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Helping clients prepare for retirement involves careful consideration of their personal goals, age, savings, debt, health needs and more. But what about male and female opinions? Is it safe to assume that men and women — including spouses — share the same views on all retirement-related matters?

As we approach International Women’s Day, now’s a perfect time to learn more about your female clients. Among the most current resources you can explore is the newly released Sun Life Barometer, which offers specific insights about women, men and retirement planning.

Read on for highlights from this report and an interview with industry insider Lori Landry, Chief Marketing Officer, Sun Life Global Investments, who offers her perspective on the 2017/18 Sun Life Barometer findings.

Sun Life barometer highlights

The Sun Life Barometer measures the opinions of working and retired Canadians on health, finances and the connection between the two. Several questions within this study revealed that women and men do, indeed, have different opinions about retirement planning.

Expectations at age 66

Which of these describes what you think you will be doing at age 66, shortly after the traditional retirement age? Men Women
Working full-time 50% 37%
Working part-time 23% 30%
Fully retired 19% 24%

Retirement savings

How satisfied are you with how much you [are saving/saved] for retirement? Men Women
Very satisfied or somewhat satisfied 51% 42%
Somewhat dissatisfied or very dissatisfied 29% 36%

Retirement risks

Do you think there’s a serious risk you could outlive your retirement savings? Men Women
Yes 46% 50%
No 30% 22%

Advisor input

Would you find it valuable to meet with an advisor to discuss your retirement plans? Men Women
Yes 46% 50%
No 54% 50%
Do you work with an advisor to help manage your finances? Men Women
Yes 32% 37%
No 65% 60%

Financial know-how

Do you feel you have the financial knowledge to be able to make a plan for retirement? Men Women
Yes 60% 46%
No 26% 37%

Lori Landry’s perspective

Q: In your opinion, how can knowing more about the female perspective on retirement-related matters help advisors?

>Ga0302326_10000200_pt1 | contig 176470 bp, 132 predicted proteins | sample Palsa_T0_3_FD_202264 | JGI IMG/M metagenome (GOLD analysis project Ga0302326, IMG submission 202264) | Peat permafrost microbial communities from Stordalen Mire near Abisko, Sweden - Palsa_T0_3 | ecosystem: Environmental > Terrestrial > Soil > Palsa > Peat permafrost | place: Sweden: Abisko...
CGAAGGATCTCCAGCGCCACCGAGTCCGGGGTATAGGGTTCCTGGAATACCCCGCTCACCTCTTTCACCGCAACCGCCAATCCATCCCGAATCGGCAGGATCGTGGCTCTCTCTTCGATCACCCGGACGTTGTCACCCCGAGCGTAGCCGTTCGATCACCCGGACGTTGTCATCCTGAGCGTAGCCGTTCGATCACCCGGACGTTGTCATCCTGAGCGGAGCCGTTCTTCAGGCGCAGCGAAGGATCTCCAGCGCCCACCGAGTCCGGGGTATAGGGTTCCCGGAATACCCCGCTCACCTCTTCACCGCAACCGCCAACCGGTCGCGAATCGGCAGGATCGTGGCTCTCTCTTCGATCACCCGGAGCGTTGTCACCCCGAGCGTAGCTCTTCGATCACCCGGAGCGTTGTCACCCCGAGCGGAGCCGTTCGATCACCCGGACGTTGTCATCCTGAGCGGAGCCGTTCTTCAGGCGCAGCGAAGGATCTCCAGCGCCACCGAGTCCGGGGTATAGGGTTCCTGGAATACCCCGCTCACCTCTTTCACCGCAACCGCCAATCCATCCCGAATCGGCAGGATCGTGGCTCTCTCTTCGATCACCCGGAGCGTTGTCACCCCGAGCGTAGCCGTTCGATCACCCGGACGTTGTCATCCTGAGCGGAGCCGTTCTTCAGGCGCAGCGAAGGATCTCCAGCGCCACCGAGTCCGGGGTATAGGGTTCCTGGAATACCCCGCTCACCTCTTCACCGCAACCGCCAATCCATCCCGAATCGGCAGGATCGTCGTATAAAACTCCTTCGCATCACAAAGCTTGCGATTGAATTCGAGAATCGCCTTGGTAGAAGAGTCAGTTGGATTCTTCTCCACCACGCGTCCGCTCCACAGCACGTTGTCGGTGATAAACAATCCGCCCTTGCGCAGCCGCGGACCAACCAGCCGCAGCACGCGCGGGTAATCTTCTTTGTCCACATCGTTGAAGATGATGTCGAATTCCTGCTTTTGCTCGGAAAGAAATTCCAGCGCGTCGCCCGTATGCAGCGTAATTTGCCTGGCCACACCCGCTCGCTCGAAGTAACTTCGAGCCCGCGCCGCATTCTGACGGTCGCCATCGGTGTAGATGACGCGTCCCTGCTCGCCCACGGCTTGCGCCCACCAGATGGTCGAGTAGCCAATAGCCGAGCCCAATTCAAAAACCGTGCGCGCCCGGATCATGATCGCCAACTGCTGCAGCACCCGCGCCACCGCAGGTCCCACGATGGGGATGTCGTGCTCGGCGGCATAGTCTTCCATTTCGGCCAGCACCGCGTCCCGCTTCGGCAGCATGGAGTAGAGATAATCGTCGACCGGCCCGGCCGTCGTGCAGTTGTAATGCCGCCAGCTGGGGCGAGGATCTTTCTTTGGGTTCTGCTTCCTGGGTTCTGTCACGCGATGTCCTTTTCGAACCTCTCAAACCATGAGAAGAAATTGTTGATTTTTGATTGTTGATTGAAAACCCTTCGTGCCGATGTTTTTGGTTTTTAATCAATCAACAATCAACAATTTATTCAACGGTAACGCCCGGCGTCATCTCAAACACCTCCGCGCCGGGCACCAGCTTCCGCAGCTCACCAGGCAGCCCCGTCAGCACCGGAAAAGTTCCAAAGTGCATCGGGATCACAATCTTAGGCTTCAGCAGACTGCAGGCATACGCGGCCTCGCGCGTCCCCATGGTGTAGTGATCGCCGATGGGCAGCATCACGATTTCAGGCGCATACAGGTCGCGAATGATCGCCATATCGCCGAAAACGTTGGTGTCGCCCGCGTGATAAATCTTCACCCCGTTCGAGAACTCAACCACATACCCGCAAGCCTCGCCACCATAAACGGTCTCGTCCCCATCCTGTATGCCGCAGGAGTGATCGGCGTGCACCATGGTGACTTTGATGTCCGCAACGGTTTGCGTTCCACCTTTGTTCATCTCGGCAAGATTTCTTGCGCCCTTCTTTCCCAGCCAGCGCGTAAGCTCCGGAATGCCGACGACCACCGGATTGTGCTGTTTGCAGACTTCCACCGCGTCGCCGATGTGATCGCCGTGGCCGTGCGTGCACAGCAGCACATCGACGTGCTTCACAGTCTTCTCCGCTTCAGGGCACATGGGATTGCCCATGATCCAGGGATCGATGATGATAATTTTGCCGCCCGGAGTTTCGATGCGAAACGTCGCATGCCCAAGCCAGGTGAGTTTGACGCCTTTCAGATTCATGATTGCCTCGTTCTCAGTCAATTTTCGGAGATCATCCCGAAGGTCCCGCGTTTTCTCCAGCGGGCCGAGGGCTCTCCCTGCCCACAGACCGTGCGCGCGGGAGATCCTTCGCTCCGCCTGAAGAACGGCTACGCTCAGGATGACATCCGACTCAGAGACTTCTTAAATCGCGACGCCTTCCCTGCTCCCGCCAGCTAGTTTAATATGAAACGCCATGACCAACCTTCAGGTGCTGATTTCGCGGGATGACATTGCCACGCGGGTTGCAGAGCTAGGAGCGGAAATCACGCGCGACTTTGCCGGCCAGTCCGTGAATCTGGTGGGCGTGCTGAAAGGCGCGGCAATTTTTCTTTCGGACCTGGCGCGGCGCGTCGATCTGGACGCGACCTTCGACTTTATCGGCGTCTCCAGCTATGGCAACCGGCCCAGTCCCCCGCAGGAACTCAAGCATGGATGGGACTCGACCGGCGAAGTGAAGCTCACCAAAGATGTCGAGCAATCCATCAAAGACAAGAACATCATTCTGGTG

Lori Landry (LL): It’s like building any good relationship. The more insight you have about what makes someone tick, the more successful your interactions will be and, ultimately, the more effective your recommendations will be around their retirement needs. It’s funny how just a few simple insights could help a female client feel like her advisor really “gets her” and that she’s “made a connection.” It’s about feeling listened to and understood, before hearing about different solutions.

Q: In your view, what do the stats from the Sun Life Barometer indicate about women investors?

LL: There is just so much rich data about women in this study — where do I start? I’d summarize the results into three main themes when it comes to women and retirement:

  1. Women are not saving enough money
  2. Women don’t have enough knowledge
  3. Women would benefit from having an advisor

Women feel they’re at serious risk of outliving their money (50% female vs. 46% male). They say they don’t have the financial knowledge to make a retirement plan (37% female vs. 26% male). And 50% of women said they would benefit from meeting with an advisor (vs. 46% of males). So clearly, there are important things to discuss and big opportunities to help female clients feel more confident.

Q: Do these stats (both women’s and men’s answers) surprise you in any way? If so, how?

LL: The biggest surprise for me is that we haven’t moved the needle much (compared to results from Sun Life Financial’s 2016 Retirement Now Report) in terms of women’s continued lack of confidence about feeling retirement ready, and especially around their knowledge level on retirement. Only 46% of women say they have the financial knowledge to make a plan for their retirement vs. 60% of men. I think that’s a problem we could resolve fairly easily, simply by encouraging more in-depth conversations with female clients.

Q: Based on the findings from the Sun Life Barometer, what should advisors keep in mind during client meetings — either with women independently or as part of a couple?

LL: It’s important to acknowledge:

  • The different levels of “worry” each individual has when it comes to whether they’ll outlive their money;
  • Whether they see themselves still needing to work in retirement;
  • Their general level of knowledge around the financial concepts being discussed at meetings with their advisor.

And while one member of the couple may want the advisor to skip by certain aspects of the financial discussion or retirement concepts, the other member may stay silent but secretly wish the advisor would slow down and explain the concepts, the risks, etc.

Q: Do you have any other advice for advisors related to both men’s/women’s views?

LL: There are broad trends affecting the industry that we’re aware of:

  • Women are increasingly either the sole breadwinner in the family or making the higher income;
  • Many widows change advisors when their spouse dies;
  • The shift in wealth is increasingly moving into female hands.

What I think is worth exploring next is the influence women have on their daughters in terms of financial issues, saving, retirement and knowledge.

The more you know, the better

The more you know about female clients’ perspectives, the better you’ll be at encouraging their confidence. For additional insights on women investors: